Georgia churches call for Home Depot boycott over voting rights stance

Sam Levine in New York
·3 min read
<span>Photograph: Mike Blake/Reuters</span>
Photograph: Mike Blake/Reuters

Georgia religious leaders on Tuesday called for a boycott of Home Depot over the company’s refusal to speak out against a new law restricting voting access in the state.

The move from officials, representing more than 1,000 churches in Georgia, underscores how activists continue to target companies in Georgia to use their considerable political influence to protect the right to vote. Georgia-based Coca-Cola, another boycott target, as well as Delta Air Lines came out forcefully against the restrictions, though only after they were signed into law.

The faith leaders said in a statement they were targeting Home Depot after representatives from the company declined to attend a summit of corporate and church officials recently. Home Depot has declined to specifically oppose the Georgia law and even went out of its way, when the law was pending in the legislature, to tell the Washington Post it did not oppose the measure.

Related: Companies talk the talk on Georgia voting rights but how will they act?

“We don’t think we ought to let their indifference stand,” Bishop Reginald Jackson, presiding prelate of the sixth district of the AME church, which includes more than 500 Black churches in Georgia, said at a press conference outside a Home Depot in Decatur on Tuesday.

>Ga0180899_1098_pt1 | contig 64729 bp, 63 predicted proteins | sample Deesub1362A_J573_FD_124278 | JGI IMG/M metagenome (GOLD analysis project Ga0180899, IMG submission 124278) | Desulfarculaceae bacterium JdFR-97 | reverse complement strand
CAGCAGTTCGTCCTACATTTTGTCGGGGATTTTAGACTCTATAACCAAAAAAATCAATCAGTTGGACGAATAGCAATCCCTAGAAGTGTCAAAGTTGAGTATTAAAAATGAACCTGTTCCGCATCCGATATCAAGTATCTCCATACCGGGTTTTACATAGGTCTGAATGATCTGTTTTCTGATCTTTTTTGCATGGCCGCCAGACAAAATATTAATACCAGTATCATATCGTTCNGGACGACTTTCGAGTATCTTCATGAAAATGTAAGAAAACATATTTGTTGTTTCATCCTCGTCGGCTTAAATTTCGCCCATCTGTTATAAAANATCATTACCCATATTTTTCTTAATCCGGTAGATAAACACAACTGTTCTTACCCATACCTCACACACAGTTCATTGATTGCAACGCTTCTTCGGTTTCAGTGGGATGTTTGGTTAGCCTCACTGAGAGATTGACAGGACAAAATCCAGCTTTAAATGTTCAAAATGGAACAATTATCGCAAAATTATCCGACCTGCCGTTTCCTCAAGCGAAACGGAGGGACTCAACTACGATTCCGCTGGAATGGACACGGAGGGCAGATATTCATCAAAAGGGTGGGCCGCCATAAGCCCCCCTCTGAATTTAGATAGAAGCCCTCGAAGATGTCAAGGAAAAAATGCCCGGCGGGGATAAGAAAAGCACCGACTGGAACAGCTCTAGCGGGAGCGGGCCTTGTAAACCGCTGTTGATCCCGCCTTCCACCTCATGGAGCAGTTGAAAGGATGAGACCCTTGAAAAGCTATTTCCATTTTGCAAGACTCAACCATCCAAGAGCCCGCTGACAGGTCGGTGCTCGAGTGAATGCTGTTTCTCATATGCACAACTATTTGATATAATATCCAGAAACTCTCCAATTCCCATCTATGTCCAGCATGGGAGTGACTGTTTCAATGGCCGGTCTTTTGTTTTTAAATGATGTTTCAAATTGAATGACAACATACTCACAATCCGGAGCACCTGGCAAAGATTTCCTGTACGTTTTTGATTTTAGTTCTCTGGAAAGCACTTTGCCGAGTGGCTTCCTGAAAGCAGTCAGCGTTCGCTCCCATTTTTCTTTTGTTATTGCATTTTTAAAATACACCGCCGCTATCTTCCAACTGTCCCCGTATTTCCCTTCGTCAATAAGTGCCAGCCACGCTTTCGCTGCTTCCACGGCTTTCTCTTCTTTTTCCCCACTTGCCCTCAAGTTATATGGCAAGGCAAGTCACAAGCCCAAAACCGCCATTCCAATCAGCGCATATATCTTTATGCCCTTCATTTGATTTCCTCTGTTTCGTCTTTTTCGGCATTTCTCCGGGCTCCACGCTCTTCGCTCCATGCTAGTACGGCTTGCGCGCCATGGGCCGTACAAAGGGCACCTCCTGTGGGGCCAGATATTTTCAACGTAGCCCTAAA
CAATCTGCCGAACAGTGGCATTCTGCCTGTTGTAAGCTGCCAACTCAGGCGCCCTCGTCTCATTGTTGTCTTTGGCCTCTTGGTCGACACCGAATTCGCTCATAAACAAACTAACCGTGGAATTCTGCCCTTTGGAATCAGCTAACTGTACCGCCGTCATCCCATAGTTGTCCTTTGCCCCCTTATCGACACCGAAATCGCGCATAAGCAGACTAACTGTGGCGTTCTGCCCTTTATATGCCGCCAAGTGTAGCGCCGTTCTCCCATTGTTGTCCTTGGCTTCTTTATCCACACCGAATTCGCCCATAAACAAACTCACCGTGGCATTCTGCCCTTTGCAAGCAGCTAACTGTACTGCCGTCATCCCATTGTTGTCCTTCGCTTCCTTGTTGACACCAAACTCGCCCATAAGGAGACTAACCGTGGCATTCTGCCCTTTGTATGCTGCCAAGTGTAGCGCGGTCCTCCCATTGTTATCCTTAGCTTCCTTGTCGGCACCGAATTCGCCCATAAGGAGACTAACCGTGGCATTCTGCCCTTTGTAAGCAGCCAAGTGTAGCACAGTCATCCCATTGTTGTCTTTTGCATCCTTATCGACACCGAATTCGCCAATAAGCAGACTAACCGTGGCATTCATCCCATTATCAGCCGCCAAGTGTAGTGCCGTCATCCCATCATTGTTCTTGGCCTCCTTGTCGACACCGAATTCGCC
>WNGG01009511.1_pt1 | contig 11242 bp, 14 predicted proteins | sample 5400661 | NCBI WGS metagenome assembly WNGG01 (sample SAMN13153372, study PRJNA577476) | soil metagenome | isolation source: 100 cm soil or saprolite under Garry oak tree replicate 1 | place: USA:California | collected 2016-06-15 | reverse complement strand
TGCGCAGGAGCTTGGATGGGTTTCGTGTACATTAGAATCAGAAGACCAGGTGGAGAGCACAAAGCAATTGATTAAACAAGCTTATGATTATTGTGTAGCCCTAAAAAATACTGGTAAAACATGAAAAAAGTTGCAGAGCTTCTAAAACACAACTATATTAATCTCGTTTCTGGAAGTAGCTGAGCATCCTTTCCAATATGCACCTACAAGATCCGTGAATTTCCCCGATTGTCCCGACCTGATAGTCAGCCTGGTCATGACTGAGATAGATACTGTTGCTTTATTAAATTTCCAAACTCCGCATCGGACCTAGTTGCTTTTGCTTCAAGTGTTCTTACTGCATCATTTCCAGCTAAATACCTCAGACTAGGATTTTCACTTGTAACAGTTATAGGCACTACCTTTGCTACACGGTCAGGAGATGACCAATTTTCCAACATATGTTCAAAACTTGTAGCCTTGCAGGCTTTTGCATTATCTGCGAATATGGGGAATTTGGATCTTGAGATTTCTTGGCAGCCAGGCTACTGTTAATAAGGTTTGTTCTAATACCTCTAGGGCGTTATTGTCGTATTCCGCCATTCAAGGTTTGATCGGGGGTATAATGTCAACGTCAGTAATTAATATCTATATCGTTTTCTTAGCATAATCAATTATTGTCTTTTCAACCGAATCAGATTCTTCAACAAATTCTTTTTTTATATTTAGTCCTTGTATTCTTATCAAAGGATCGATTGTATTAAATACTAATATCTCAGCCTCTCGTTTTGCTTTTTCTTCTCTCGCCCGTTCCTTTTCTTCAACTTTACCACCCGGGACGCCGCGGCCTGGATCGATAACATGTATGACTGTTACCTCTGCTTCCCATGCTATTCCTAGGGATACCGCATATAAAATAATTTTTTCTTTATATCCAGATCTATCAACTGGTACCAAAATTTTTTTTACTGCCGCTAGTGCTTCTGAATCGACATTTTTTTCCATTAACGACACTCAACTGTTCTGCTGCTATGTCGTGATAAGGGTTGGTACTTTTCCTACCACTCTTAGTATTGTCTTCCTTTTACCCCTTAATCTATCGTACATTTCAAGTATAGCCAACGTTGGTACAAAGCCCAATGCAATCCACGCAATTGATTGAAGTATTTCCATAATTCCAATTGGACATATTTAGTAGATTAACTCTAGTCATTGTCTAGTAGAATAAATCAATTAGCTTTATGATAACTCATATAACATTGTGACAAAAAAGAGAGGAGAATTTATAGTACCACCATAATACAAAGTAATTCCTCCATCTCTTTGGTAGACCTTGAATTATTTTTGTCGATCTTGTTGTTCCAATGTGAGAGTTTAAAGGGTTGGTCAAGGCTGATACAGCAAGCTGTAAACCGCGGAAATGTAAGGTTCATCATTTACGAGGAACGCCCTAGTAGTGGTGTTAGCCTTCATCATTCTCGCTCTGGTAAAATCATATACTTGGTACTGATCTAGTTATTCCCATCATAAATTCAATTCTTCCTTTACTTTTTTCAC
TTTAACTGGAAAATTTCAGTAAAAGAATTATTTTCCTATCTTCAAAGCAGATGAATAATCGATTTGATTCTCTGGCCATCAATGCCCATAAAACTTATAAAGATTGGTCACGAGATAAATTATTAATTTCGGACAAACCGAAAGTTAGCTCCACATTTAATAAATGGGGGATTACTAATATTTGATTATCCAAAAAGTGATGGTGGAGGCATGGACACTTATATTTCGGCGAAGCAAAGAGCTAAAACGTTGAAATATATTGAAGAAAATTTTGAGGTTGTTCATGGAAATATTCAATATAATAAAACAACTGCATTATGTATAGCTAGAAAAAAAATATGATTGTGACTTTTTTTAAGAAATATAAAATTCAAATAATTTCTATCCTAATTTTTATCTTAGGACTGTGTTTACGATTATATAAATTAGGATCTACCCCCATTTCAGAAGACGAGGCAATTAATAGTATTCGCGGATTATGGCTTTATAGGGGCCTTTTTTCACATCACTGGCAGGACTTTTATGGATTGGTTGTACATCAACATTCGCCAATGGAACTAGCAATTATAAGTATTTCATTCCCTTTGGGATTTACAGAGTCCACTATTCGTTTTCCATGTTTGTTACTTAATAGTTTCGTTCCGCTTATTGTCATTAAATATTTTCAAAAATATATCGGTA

Sara Gorman, a Home Depot spokesperson, declined to comment on the boycott call specifically. “We’ve decided that the most appropriate approach for us to take is to continue to underscore our statement that all elections should be accessible, fair and secure and support broad voter participation, and to continue to work to ensure our associates in Georgia and across the country have the information and resources to vote,” she said in a statement.

Republicans pounced on the new boycott call to accuse Democrats of trying to hurt the state. Some Republicans see an opening to use backlash against businesses as a way of motivating supporters. They have been increasingly aggressive about that approach after Major League Baseball decided to move the All-Star Game out of Georgia over concerns about the new law.

“This is how it goes: agree with every piece of the left’s agenda, or get canceled. First, they came for a ball game. Now, they’re coming for Georgia jobs,” Georgia’s governor Brian Kemp, a Republican, said in a Facebook post.

Not all voting rights advocates have embraced the idea of boycotting companies in Georgia. Stacey Abrams, the Democratic voting rights leader who is widely expected to launch a gubernatorial bid for 2022, has stopped short of endorsing the practice, telling the Associated Press they ultimately hurt “the victims of these bills”.

Senator Raphael Warnock, a Democrat, also responded to MLB’s decision to move the All-Star Game by saying: “It is my hope that businesses, athletes and entertainers can protest this law not by leaving Georgia but by coming here and fighting voter suppression head on, and hand-in-hand with the community.”

“I can’t fully support a boycott within Georgia,” Aunna Dennis, the executive director of the Georgia chapter of Common Cause, a watchdog group, told the New York Times. “The boycott hurts the working-class person. But corporations do need to be held accountable on where they put their dollars.”